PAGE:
I would say it’s both. On your first point about those people who want greater cuts, I think we need to recognise that, for many on the right, this economic crisis isn’t really a crisis at all – it’s an opportunity for them to roll back the state.  There are plenty of people on the right who have never liked a strong state and who are seizing on the economic crisis as a chance to weaken it.  They use the constant refrain of what caused the economic crisis was too much borrowing by Labour, conveniently ignoring that what actually caused it was an international banking crisis.  So it’s not surprising that a lot of people feel confused, because some of the messages they’re receiving are completely disingenuous.  There is now a real opportunity, not only to mobilise people who would already oppose austerity, but to help with the strong arguments to demonstrate the bankruptcy of the pro-austerity camp.  As well as challenging the idea that a) it’s inevitable and b) it is to do with over borrowing, I hope we can also get information out about the money supply, because most people don’t know how money is created.  Take the $16 trillion that was found to bail out the banks globally a few years ago.  That wasn’t found through taxation and it wasn’t found down the back of the sofa – it was through a process of credit creation.  I think we need to have greater discussions and debates to better understand how credit creation works, and that it can work in our favour if we ensure that money goes directly into the economy and doesn’t just get made by central banks, then passed to private banks who speculate with it.

How important will it be for the People’s Assembly to synchronise with similar movements around Europe and internationally?

It was an international banking crisis and this is an international crisis – and although each country has very different circumstances, international solidarity and working together is absolutely crucial. Capitalism is international and people’s movements need to be international as well.  So we’ve spoken to organisations like the World Social Forum and demonstrated that there’s a real appetite for making those connections across borders.

You’ve also been working closely with the leaders of the Occupy movements. What do you think can be learned from Occupy and are there any areas that could be improved on?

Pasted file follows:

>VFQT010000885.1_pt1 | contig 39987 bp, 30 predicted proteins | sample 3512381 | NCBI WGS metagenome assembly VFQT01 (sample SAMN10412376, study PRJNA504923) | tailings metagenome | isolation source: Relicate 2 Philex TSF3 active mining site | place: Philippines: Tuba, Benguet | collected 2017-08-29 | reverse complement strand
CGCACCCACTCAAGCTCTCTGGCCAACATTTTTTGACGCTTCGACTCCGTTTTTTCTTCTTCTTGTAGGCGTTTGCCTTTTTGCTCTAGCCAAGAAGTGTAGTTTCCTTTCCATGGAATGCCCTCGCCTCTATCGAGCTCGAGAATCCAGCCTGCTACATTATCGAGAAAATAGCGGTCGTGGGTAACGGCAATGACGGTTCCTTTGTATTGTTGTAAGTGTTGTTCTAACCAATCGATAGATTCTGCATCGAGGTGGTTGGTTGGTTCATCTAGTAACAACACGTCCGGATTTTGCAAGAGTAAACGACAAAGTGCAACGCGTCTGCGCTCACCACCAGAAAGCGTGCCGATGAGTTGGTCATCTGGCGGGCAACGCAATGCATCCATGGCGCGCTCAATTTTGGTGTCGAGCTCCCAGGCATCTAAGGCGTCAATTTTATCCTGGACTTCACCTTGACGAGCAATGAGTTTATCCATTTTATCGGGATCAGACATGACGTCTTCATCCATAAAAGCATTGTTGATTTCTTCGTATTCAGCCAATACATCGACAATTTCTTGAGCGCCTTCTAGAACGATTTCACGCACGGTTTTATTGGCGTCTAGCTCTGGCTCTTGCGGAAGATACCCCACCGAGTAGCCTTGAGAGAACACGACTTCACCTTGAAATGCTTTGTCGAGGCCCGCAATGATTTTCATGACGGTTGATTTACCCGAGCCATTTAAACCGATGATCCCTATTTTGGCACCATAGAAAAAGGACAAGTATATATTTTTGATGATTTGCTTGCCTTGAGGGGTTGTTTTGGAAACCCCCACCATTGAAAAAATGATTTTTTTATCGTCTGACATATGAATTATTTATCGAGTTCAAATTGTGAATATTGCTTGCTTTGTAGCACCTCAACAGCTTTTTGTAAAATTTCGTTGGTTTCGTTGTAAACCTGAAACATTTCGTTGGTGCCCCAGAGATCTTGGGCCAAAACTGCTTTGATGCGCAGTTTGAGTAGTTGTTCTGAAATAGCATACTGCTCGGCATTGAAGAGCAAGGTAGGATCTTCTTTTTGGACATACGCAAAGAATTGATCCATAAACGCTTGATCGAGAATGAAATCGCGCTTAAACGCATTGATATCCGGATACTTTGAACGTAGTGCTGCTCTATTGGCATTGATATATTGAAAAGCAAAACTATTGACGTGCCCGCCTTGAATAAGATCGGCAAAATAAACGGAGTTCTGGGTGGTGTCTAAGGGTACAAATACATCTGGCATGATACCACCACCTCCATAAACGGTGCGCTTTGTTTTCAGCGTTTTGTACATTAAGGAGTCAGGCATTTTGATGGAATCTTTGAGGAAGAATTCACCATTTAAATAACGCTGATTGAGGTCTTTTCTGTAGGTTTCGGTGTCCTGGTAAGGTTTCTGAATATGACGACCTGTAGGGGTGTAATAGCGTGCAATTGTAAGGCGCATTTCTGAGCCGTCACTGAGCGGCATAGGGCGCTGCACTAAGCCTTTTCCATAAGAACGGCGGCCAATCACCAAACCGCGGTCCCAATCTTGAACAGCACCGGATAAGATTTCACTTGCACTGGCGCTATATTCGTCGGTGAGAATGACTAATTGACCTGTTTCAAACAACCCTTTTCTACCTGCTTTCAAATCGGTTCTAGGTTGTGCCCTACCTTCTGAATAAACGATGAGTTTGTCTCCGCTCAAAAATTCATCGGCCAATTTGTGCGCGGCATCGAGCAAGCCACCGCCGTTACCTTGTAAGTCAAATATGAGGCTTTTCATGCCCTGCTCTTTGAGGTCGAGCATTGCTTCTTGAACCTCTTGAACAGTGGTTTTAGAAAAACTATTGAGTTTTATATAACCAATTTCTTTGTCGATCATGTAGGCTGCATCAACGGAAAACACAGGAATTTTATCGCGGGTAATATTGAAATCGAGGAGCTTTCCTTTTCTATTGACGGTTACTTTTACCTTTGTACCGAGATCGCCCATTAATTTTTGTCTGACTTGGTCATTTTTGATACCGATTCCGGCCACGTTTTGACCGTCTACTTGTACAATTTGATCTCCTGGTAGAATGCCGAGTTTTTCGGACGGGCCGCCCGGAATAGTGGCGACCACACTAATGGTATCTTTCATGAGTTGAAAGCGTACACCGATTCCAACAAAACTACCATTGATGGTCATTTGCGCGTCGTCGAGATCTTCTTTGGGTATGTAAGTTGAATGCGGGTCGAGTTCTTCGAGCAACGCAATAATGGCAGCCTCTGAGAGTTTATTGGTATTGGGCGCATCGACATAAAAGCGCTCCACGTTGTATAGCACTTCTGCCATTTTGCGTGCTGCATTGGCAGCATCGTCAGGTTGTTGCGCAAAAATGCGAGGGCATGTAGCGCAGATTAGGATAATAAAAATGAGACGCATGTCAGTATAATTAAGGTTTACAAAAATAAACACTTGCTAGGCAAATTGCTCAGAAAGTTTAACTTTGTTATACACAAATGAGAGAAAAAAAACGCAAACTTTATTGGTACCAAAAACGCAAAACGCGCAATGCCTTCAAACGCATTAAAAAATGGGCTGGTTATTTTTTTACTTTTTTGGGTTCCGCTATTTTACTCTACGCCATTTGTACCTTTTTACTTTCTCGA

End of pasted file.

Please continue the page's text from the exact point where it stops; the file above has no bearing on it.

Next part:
What was positive about the Occupy movement was that it began to articulate alternatives to the status quo.  There was some criticism that it knew very much about what it was against, but not very much about what it was for.  I don’t think that criticism was fair, but to the extent that it may have taken a while to get closer to the positives, it is something to learn from.  We’re very much a People’s Assembly with positive proposals, as well as being against austerity.  

Given the left’s history of division and squabbling, what would you say to the sceptic who might think this assembly is just more of the same?

Given that the issues on the table are so hugely important, I hope it will rise above party political posturing or point scoring. The rallies that have taken place around the country so far have included people of some parties and no party, and it’s crucial that we don’t slide back into party silos.  We need to be very mindful of that and I know, for example, when Owen Jones has been chairing his meetings, he cracks down on sectarianism of any kind.  Everybody seems to realise that what’s at stake here is urgent and important.

Some people are concerned about the controlling influence of former Socialist Worker members in the Peoples' Assembly, and are concerned about whether it is truly democratic. What would you respond?

I haven’t witnessed a controlling influence of former SWP members in the meetings. Is it truly democratic? In a sense, no it isn’t yet because this is only the very beginnings of a coming together. It’s certainly not a top down thing – there is a genuine recognition that this has to be a bottom up process.